Braden: drug, shoot!
Camila: droga [slowly - broken down by syllable]
Camila: droga [natural native speed]
: Next:
Camila: salgadinho [natural native speed]
Braden: appetizer, snack
Camila: salgadinho [slowly - broken down by syllable]
Camila: salgadinho [natural native speed]
: Next:
Camila: mostrar [natural native speed]
Braden: show
Camila: mostrar [slowly - broken down by syllable]
Camila: mostrar [natural native speed]
VOCAB AND PHRASE USAGE
Braden: Let's have a closer look at the usuage for some of the words and phrases from this lesson.
Thássia: The first word we’ll look at in this lesson is turma. Turma is the a word used to define a group of people in the same class at school.
Braden: In the dialogue when Sandra said Augusto, da outra turma, which we translated as “Augusto, from the other class” she meant that Augusto was in the same grade as they were but they were not in the same classroom.
Thássia: In Brazilian elementary schools, students of the same turma remain in a single classroom while the teachers rotate from room to room. There are normally several groups or turmas per grade.
Braden: As it is normal for kids of the same class to become friends, the word turma is often used to talk about a group of friends or sometimes just a group of people. For example, the sentence a turma do volei means “the group of people that plays volleyball.”
Thássia: The next phrase we’ll look at in this lesson is se achar. Se achar literally translates to “to find yourself” but is actually means “think highly of yourself.”
Braden: It is a very “hip” expression and you’ll probably hear in everyday conversation. In the dialogue, Vitoria said Nossa Sandra, você se acha mesmo né? which we translated as “Wow Sandra, you think highly of yourself, don’t you?”
Thássia: In the dialogue there was no problem when Vitoria said that Sandra thought highly of herself because Vitoria and Sandra are friends and Vitoria spoke in a playful tone. But, it is important to pay attention when using this expression not to sound rude because when you say someone “se acha” you might be saying that that person is snobbish or stuck up, so pay attention not to be misunderstood.
Braden: Right. Some people se acham just because the have high self-steam not because they are snobbish.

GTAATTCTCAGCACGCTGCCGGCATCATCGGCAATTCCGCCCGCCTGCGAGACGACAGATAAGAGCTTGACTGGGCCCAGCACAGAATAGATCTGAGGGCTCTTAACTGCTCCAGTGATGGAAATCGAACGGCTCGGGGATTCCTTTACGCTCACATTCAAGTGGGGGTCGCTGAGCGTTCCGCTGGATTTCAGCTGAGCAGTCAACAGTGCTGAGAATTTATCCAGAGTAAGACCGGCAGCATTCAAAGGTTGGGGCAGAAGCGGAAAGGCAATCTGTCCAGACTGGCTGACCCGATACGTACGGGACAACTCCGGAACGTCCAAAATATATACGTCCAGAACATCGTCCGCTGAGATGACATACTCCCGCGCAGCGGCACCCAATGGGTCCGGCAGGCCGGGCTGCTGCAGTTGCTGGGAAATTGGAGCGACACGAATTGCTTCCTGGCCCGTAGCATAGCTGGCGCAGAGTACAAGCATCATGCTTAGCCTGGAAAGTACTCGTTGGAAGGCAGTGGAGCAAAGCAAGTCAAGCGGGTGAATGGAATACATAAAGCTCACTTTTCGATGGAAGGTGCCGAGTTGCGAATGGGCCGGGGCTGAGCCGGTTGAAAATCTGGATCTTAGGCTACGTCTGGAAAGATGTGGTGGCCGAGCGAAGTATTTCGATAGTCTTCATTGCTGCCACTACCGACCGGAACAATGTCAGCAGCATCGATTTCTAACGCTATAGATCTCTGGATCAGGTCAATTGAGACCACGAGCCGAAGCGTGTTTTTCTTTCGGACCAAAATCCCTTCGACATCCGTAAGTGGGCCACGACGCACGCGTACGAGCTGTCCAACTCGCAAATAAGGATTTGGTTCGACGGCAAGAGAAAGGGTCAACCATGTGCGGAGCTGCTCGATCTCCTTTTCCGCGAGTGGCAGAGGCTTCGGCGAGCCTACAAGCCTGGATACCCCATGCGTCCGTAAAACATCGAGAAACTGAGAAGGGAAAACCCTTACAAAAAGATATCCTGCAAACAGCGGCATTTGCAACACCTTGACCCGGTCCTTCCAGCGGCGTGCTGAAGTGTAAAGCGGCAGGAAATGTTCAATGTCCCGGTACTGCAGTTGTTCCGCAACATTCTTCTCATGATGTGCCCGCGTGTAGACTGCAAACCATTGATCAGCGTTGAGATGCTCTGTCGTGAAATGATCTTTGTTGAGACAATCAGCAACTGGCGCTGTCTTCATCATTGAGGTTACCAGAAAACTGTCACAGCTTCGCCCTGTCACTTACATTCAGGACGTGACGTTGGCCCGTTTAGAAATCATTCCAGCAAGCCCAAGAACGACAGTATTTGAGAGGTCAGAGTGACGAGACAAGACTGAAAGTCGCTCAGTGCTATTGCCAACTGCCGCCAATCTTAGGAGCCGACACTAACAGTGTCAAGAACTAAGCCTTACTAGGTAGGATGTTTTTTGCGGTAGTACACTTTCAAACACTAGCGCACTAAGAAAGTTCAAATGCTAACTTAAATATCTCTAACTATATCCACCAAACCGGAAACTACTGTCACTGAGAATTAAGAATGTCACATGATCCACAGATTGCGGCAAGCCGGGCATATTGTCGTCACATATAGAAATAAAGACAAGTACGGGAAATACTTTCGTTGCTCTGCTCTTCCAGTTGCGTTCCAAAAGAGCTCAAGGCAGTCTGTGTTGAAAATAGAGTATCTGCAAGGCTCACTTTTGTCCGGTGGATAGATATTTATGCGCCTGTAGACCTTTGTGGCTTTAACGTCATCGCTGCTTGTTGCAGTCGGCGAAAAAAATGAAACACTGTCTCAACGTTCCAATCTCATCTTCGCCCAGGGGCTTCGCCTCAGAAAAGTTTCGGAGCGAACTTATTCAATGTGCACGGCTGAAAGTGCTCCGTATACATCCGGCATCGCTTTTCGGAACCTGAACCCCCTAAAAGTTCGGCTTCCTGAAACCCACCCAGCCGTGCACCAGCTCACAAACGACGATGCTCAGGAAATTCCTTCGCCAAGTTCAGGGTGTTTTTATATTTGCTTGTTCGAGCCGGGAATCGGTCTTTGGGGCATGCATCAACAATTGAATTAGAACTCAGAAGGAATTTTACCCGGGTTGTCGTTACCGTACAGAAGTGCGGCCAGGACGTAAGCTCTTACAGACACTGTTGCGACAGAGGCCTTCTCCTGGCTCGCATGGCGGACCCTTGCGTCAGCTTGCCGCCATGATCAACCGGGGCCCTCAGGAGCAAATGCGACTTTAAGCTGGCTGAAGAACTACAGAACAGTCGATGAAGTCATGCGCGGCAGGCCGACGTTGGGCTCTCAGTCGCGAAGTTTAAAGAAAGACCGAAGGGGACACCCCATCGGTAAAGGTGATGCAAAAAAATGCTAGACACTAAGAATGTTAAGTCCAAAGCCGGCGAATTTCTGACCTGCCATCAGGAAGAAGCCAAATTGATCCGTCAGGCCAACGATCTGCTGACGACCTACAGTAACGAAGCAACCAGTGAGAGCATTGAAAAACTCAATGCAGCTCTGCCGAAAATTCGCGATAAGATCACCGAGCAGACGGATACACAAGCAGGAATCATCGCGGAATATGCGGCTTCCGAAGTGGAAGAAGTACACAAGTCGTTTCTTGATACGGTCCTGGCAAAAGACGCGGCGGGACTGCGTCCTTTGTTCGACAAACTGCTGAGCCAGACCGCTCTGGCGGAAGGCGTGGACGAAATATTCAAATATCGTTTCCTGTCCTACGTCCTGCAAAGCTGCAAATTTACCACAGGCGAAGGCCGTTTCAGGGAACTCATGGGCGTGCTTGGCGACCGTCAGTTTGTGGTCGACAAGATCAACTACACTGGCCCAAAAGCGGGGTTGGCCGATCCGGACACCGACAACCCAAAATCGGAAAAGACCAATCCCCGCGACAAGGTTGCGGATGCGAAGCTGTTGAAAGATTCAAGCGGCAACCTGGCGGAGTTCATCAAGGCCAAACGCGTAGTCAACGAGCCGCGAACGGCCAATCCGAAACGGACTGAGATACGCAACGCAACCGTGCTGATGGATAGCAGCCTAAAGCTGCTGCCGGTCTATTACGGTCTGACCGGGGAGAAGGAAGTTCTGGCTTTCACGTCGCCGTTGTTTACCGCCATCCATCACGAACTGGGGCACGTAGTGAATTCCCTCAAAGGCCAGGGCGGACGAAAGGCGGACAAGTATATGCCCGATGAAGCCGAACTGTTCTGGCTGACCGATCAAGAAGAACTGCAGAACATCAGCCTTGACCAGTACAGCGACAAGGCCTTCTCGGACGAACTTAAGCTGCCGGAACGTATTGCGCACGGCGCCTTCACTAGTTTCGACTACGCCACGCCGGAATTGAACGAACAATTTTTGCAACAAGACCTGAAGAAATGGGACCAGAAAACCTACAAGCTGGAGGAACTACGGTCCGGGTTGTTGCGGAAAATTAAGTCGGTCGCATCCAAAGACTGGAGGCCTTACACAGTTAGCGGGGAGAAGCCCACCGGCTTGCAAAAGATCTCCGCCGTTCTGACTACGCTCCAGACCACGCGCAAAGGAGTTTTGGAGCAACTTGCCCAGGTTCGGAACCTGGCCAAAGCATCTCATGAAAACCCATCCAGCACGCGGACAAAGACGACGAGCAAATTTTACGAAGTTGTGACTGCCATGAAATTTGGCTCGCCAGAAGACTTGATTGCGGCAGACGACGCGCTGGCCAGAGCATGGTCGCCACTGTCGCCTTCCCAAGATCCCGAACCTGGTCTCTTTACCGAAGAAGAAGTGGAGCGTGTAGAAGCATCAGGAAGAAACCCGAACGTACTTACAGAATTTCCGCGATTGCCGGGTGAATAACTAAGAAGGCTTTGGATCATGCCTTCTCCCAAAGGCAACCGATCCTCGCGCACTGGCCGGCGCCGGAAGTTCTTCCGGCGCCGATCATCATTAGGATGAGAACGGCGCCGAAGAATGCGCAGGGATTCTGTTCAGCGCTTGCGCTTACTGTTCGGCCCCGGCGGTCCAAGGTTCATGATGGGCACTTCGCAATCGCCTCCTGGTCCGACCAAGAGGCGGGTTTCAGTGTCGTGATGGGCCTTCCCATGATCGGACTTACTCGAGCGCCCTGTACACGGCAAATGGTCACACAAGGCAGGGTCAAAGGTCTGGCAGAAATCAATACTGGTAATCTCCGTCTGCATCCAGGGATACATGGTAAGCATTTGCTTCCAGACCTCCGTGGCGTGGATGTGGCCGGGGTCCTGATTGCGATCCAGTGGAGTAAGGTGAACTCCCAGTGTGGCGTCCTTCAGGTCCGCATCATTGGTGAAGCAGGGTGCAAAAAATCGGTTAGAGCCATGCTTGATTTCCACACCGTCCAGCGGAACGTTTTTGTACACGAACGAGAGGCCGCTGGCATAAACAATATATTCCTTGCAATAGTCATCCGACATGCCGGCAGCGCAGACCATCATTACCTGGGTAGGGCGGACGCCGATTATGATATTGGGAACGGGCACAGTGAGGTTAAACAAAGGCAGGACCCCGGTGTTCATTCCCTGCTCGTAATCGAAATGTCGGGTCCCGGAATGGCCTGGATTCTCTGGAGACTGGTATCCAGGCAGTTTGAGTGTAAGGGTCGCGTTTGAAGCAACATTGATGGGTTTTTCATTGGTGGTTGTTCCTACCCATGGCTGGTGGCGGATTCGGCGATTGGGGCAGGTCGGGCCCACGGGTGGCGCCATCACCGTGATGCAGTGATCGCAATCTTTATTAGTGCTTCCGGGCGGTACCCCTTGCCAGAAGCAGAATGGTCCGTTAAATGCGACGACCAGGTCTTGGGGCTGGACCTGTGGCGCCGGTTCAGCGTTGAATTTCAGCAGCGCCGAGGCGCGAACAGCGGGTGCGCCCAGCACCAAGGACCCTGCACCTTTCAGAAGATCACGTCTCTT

Thássia: The next words we’ll look at are gato and gata. Literally, gato and gata mean male and female cat, respectively.
Braden: But they are used in slang to mean “good looking man” and “good looking woman”. The sentence eu sou uma gata means “I am very attractive” not “I’m a cat.”
Thássia: That was why there was a little joke in the dialogue when Sandra said that Bruno sneezed because of her (her cat) and Vitoria understood that Sandra thought highly of herself.
Braden: In the dialogue we saw Bruno saying Sirvam-se meninas to mean “Serve yourselves ladies.” Sirvam-se is a very smart phrase to use to mean “you may eat” or “help yourselves” it gives the idea that the food is there and it’s for you to eat, so start eating.
Thássia: And it is a smart phrase so it’s polite phrase but not an old phrase. You won’t sound like your grandma saying for you to eat.
Braden: okay so what’s our last word?
Thássia: The last word we’ll look at in this lesson is quase. Quase is the Portuguese word for “almost” and it is used the same way.
Braden: In the dialogue Sandra said Um homem quase perfeito which we translated as “An almost perfect man.” Quase and “almost” were used the same way.

Lesson focus

Braden: So, Thássia, what’s the grammar focus of this lesson?
Thássia: The focus of this lesson is making comparisons in Portuguese. In the dialogue we heard Ele era melhor até do que o Augusto, da outra turma, lembram dele?
Braden: which we translated as "He was even better than Augusto, from the other class, do you remember him?"
Thássia: In Portuguese, there are two ways to make comparisons. the comparative and the superlative. In this lesson we will learn about the comparative. We’ll learn about the superlative in Lesson 25.
Braden: The comparative sentence structure is used when a relationship of quality is established between two elements. In other words, it’s used to compare two things.